Shuttle pallet satellite

Summary

CRISTA-SPAS II in the payload bay of Space Shuttle Discovery before launch of the STS-85 mission

The shuttle pallet satellite was a satellite bus designed to be deployed and then retrieved for return to Earth on NASA's Space Shuttle. It carried a variety of payloads both scientific and military in nature.

It was made by Messerschmitt-Bölkow-Blohm and first flew in 1983. It was carried for the first time during the STS-7 mission and called SPAS-01 carrying 10 payloads.[1] It flew again on the STS-39 mission in 1991 called IBSS-SPAS (Infrared Background Signature Survey – Shuttle Palette Satellite) for the DOD testing various ballistic missile detection sensors.[2]

SPAS flew for the third time with the STS-51 mission in 1991 called ORFEUS-SPAS (Orbiting & Retrievable Far & Extreme UV Spectrometer – Shuttle Palette Satellite) with ultraviolet instruments. ORFEUS-SPAS was flown again on the STS-80 mission.[3]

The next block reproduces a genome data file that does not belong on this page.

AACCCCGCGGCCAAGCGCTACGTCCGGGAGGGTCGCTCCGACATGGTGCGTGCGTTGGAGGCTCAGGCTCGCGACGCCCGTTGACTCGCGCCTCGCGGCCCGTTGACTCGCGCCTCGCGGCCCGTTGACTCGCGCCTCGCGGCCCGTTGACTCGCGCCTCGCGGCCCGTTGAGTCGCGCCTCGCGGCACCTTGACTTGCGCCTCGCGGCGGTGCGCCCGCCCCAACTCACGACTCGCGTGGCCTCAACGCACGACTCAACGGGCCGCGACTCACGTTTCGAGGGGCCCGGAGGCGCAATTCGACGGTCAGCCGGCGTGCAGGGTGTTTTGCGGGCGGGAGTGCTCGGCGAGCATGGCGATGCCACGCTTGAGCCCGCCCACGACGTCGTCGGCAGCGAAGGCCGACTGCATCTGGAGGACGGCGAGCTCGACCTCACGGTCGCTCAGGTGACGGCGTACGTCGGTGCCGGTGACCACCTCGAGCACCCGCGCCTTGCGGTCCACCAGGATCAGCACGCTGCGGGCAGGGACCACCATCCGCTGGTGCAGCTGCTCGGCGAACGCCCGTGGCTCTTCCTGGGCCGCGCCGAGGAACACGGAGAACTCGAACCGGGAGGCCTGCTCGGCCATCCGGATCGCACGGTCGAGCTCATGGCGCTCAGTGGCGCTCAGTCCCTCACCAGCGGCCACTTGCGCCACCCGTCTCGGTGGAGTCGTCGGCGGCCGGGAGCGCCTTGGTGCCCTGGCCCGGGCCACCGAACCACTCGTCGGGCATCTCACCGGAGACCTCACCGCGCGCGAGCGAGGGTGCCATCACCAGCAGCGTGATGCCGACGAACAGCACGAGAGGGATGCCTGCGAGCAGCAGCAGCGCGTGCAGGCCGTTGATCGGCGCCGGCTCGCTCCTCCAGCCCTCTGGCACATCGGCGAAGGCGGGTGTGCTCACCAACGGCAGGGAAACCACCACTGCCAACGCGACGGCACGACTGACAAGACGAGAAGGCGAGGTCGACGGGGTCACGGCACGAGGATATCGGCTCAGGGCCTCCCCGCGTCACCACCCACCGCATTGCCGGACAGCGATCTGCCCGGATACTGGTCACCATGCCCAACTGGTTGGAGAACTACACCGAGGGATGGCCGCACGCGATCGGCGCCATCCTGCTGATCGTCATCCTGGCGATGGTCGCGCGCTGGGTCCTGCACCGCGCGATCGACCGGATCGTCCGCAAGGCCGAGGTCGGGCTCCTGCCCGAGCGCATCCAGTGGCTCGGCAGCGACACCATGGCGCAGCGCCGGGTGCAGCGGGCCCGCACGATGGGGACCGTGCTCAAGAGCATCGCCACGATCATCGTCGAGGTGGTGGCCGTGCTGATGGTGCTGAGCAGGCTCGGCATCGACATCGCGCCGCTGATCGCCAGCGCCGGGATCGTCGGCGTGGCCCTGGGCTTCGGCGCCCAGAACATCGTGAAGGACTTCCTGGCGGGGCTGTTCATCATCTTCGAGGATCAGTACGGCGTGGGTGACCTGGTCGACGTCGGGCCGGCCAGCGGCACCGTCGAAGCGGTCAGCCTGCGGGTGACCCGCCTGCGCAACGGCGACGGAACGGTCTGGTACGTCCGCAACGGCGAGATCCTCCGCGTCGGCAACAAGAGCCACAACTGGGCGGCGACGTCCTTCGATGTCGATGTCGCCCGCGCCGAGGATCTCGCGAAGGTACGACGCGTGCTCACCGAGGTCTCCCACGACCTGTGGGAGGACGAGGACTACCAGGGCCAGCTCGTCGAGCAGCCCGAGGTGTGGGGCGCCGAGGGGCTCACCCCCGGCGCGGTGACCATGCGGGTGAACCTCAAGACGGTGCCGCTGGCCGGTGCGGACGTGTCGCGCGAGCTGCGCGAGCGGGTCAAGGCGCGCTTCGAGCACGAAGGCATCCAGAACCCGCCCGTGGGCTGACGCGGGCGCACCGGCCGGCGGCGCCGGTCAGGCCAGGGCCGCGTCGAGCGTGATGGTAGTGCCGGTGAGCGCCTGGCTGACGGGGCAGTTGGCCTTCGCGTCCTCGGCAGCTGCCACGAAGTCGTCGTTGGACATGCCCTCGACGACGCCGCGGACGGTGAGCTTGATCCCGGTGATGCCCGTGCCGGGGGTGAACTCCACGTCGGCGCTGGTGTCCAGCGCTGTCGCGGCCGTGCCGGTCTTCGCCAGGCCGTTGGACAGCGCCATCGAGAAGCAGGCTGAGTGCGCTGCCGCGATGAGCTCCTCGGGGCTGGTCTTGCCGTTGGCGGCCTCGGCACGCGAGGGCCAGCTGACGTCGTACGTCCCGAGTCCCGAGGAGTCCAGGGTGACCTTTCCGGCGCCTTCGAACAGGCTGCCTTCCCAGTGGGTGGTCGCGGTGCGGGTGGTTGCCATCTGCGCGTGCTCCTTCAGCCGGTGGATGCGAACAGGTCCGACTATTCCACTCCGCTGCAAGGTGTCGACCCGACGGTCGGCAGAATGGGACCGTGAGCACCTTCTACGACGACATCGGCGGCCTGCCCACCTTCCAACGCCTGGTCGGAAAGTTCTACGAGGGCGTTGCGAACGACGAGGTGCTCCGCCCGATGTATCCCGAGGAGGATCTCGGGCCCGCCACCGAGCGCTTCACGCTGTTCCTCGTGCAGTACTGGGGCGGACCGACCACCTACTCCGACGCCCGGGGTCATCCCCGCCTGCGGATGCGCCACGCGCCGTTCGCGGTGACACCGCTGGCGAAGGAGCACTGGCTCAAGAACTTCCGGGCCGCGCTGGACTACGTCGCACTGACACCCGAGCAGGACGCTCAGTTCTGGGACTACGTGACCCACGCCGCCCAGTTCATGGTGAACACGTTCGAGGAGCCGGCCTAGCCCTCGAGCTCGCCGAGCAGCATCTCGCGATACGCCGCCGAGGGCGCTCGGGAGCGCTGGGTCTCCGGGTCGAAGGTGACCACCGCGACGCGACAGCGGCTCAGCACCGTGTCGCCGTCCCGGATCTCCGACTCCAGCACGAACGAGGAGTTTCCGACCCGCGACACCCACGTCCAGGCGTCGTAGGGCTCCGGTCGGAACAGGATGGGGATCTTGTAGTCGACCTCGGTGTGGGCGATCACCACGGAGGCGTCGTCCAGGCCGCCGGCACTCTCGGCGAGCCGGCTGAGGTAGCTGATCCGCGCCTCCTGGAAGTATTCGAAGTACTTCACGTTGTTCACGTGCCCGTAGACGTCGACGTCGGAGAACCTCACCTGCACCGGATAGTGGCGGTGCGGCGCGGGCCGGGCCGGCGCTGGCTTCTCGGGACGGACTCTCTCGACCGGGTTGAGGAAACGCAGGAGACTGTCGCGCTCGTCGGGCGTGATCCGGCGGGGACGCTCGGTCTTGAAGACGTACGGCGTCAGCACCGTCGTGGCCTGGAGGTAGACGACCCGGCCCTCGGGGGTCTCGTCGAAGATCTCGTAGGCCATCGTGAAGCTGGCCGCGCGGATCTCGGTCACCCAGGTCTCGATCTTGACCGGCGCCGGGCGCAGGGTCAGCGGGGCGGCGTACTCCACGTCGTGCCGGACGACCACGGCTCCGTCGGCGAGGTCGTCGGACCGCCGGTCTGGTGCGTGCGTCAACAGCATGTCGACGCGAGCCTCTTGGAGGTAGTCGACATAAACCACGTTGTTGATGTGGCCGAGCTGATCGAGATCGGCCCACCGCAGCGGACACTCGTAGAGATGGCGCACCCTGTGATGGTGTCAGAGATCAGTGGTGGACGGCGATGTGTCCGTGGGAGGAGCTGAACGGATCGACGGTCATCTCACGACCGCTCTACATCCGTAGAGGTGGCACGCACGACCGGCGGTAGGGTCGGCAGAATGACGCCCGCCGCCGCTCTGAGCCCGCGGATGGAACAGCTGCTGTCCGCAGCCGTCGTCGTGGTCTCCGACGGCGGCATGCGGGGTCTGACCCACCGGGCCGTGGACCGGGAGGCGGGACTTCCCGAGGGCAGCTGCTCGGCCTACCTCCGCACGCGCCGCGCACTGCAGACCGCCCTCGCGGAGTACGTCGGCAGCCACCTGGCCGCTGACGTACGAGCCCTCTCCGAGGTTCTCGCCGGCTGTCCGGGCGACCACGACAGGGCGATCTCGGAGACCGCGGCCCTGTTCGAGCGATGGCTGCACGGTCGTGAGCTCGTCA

SPAS was flown for the second to last time with the CRISTA-SPAS (Cryogenic Infrared Spectrometers & Telescopes for the Atmosphere – Shuttle Palette Satellite) payload on STS-66 in 1994 mounting several infrared sensors looking at the Earths atmosphere, and that payload flew again on STS-85 in 1997.[4]

Gallery

References

  1. ^ "SPAS 01". space.skyrocket.de. Retrieved 2018-11-09.
  2. ^ "IBSS-SPAS". space.skyrocket.de. Retrieved 2018-11-09.
  3. ^ "ORFEUS-SPAS 1, 2". space.skyrocket.de. Retrieved 2018-11-09.
  4. ^ "CRISTA-SPAS 1, 2". space.skyrocket.de. Retrieved 2018-11-09.